Dry socket mainly a complication of lower molar extractions
WHAT IS A DRY SOCKET?
A dry socket is a localised area of painful inflammatory response within the bone at the site of a recent tooth extraction, most commonly at the back of the lower jaw. It usually occurs between 3 and 7 days after the tooth has been removed and is characterised by increasing severe pain, which may feel as if it is radiating along the jaw or up into the temple or ear. It may also be accompanied by a bad taste, bad breath (halitosis), enlarged painful lymph nodes at the angle of the jaw, a raised temperature and may also be accompanied by a general feeling of being unwell.
WHAT CAUSES A DRY SOCKET?
Dry sockets occur most commonly in the mandible (lower jaw). They result from a reduced blood supply to the healing socket that leads to delayed healing, loss of the blood clot from the tooth socket, reduced defence against infection and the development of severe inflammation in the bone around the tooth socket accompanied by intense and pain.
WHY AVOID SMOKING BEFORE AND AFTER DENTAL SURGERY?
Smoking introduces chemicals into the mouth some of which cause blood vessels to close down, a process known as vasoconstriction. Every time smoke is introduced into the mouth, the blood vessels close down and this further reduces the already poor blood supply seen in the mandible. The combination of the poor mandibular blood supply and the chemically induced reduction in blood flow leaves the socket less protected by the immune system. Infection may arise by any of the 700 or so species of bacteria that live in the human mouth. Furthermore the reduced blood flow increases the chance of developing a dry socket.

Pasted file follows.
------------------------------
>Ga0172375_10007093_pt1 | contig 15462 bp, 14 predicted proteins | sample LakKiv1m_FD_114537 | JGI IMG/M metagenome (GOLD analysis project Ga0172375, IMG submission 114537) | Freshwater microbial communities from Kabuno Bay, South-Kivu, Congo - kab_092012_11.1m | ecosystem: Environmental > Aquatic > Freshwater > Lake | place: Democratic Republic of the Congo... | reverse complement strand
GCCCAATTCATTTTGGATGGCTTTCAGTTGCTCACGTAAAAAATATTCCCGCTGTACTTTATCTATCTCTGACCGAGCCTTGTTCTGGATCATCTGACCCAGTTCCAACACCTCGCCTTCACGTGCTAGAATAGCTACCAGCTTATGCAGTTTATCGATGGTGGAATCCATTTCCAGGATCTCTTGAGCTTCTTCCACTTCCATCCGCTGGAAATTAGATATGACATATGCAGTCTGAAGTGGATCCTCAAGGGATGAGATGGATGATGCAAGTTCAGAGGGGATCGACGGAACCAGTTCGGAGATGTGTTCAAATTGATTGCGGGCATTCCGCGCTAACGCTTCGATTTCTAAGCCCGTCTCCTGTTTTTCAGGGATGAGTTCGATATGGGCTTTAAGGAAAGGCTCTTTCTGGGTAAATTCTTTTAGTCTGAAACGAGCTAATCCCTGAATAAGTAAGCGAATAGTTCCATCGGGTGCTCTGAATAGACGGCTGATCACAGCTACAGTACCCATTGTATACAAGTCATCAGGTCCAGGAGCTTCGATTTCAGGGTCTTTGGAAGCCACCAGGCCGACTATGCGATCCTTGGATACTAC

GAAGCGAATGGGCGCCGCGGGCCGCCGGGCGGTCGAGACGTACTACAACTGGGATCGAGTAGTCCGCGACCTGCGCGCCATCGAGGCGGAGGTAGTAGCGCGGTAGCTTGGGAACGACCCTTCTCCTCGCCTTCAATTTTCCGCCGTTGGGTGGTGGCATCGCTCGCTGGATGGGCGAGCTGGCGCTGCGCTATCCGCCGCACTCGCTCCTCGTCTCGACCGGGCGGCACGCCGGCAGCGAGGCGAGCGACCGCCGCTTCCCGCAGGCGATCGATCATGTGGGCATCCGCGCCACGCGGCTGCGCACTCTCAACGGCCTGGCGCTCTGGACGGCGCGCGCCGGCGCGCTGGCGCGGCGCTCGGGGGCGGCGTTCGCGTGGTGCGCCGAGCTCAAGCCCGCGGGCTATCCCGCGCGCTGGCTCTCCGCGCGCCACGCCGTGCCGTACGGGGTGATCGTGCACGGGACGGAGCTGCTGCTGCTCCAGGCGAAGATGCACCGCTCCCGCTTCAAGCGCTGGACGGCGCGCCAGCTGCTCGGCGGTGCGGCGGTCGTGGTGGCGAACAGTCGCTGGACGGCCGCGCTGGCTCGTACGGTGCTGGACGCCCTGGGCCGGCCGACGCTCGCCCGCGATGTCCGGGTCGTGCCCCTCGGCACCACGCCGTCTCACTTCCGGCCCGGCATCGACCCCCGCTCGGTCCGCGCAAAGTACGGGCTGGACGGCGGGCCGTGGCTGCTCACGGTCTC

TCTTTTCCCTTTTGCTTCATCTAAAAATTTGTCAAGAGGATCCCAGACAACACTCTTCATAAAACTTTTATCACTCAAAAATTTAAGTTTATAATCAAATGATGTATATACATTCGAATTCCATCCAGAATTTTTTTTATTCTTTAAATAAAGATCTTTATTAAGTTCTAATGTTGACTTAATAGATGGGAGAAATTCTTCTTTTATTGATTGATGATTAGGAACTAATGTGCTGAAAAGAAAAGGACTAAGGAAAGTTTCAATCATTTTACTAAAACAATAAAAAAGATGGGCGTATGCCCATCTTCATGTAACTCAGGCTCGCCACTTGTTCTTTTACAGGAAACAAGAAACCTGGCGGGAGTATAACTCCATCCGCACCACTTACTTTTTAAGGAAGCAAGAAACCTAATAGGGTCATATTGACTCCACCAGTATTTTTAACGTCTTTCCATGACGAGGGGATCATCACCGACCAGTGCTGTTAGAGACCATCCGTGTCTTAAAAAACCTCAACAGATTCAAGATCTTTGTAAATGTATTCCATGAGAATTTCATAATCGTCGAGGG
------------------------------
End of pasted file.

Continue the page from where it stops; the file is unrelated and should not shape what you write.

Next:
HOW DOES A DRY SOCKET DEVELOP?
Once bacteria access the socket, they break down the blood clot that was acting as a natural dressing in the socket, and the clot is lost from the socket. This then leaves an open socket for food debris and bacteria to occupy. The outcome is an painful, acute inflammation known as a dry socket or localised osteitis.
ADVICE IS ALWAYS GIVEN BEFORE SURGERY!
Patients who smoke are told at their consultation appointment to avoid smoking for 24 hours before tooth extraction and for a MINIMUM of 2 weeks, but a longer period of around 6 weeks of no smoking would be better. After certain surgical procedures including the repair to a sinus perforation, a period of 6weeks up to 3 months of no smoking is advised.
DRY SOCKET TREATMENT
The only effective treatment for a dry socket is to wash out the socket removing any food debris using an antibacterial irrigant and then apply a dressing (Alvogyl). This dressing causes anaesthesia of the socket and thereby reduces the pain of the condition and secondly the chemicals in the alvogyl cause the bacteria in the socket to die thereby eliminating the infection causing clot destruction.
WILL ANTIBIOTICS HELP?
Taking antibiotic tablets will generally have very limited effect on a dry socket. The antibiotics will enter the blood stream and be distributed around the body to all areas where blood flows. However, the reduced blood supply to the socket means that the antibiotics do not reach the site of the infection in an effective dose. Therefore, anyone with a dry socket needs to see a dentist for local treatment and not a doctor to obtain systemic antibiotics.
Contact the friendly team at NQ Surgical Dentistry today on(07) 4725 1656 or call in to see us at 183 Kings Rd, Pimlico QLD 4812